The Bank of England has announced significantly high growth projections for this year.
Bank of England Makes Dramatic Rise in UK Growth Forecast
According to the Bank of England, the UK economy is projected to grow at a rate of 2% this year, up from the November 2016 projection of 1.4% and August’s forecast of 0.8%.
At the same time, it predicted that the savings rate would decline to 4%, the lowest rate seen since the early 1960s.
The Bank held its interest rates at the expected 0.25%.
After the Brexit vote in June, the Bank was highly criticized for being pessimistic when it reduced its growth forecast.
In its Quarterly Inflation Report, the Bank said, “Domestic demand continues to be stronger than it was anticipated in the last few months. There are few signs of the slowdown in terms of consumer spending that had earlier been expected in the wake of the referendum.”
The Bank further added that the latest forecast could be attributed to the improved spending and investment policies proposed by Chancellor Philip Hammond in his Autumn Statement.
The Bank also said that its recent optimistic outlook for the UK economy could also be credited to the strong growth in Europe and in the US, availability of credit and the rising stock markets.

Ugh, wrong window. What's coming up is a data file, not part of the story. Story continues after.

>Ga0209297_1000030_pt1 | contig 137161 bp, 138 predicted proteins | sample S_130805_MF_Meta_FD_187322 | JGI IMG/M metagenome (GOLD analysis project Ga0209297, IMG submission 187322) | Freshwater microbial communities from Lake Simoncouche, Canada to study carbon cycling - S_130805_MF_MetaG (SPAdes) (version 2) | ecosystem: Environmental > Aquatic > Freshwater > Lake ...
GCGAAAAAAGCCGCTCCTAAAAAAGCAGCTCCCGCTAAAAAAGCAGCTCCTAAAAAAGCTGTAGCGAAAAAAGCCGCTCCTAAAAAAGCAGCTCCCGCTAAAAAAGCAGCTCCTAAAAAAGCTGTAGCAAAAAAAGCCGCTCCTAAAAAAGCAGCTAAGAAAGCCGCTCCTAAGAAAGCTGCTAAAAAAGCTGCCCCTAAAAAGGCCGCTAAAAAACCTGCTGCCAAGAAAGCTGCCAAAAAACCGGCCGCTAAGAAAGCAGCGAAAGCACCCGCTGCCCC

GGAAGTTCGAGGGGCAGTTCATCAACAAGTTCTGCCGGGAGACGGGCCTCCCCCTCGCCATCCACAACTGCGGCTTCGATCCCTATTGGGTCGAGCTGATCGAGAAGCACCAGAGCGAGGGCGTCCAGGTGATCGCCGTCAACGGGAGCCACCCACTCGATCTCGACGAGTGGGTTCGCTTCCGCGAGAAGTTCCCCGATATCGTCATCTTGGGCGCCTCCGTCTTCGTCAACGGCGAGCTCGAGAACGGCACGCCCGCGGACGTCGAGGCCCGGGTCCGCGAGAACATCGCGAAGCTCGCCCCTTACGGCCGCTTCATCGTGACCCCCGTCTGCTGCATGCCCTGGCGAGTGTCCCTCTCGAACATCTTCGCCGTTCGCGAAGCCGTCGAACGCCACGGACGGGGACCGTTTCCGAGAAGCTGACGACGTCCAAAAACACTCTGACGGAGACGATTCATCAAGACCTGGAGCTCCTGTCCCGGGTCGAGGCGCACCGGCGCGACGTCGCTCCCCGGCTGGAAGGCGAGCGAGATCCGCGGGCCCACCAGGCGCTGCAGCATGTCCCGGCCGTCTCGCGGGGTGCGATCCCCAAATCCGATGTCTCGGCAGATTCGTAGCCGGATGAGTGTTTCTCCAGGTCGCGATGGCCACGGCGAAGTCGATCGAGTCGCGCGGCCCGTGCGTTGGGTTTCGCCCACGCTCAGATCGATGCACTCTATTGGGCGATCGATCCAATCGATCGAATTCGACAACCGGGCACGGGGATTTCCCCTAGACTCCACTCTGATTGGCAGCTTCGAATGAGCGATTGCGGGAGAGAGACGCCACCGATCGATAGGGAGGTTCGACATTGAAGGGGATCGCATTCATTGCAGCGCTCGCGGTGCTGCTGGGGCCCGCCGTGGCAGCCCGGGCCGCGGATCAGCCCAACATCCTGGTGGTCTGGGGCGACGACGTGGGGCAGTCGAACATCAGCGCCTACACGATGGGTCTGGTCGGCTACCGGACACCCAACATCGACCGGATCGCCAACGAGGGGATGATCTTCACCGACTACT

Even then, the Bank indicted a possibility of the economy slowing in2018 when growth is expected to be at a 1.6% annual rate.
The slow growth expected next year could be attributed to a slowdown in household spending in the context of higher inflation. According to the Bank, income growth could hit a plateau this year, when adjusted to inflation.
The expected slowdown in consumer spending is partly due to higher inflation on consumer goods, which the Bank expected would run at 2% in 2017.
Impact of the pound
The weak pound has largely contributed to the inflation, which has seen the cost of imports increase drastically.
Currently, the pound is 16% below the pre referendum level. Recently, it has fallen below $1.21 against the US dollar
The Bank anticipates that the weak pound will boost inflation up to 2.7% next year, much higher than the 2% target inflation rate.
After the Bank’s inflation report was released, the sterling declined sharply while the pound fell by about a cent against the US dollar to close below $1.26.The markets saw the Bank’s report as an indication that the Bank was not looking to raise interest rates soon.
Slow wage rise
The weak rise in wage growth has also come as a surprise to the bank.
In its report, the Bank said, “Wage growth, although edging up, continues to be subdued by historical standards in light of the decline in the unemployment rate to below 5%."
The Bank further said it would be watching spending growth closely in case the rate slows more drastically than expected. If this happens, there is a possibly for a loosening of the monetary policy.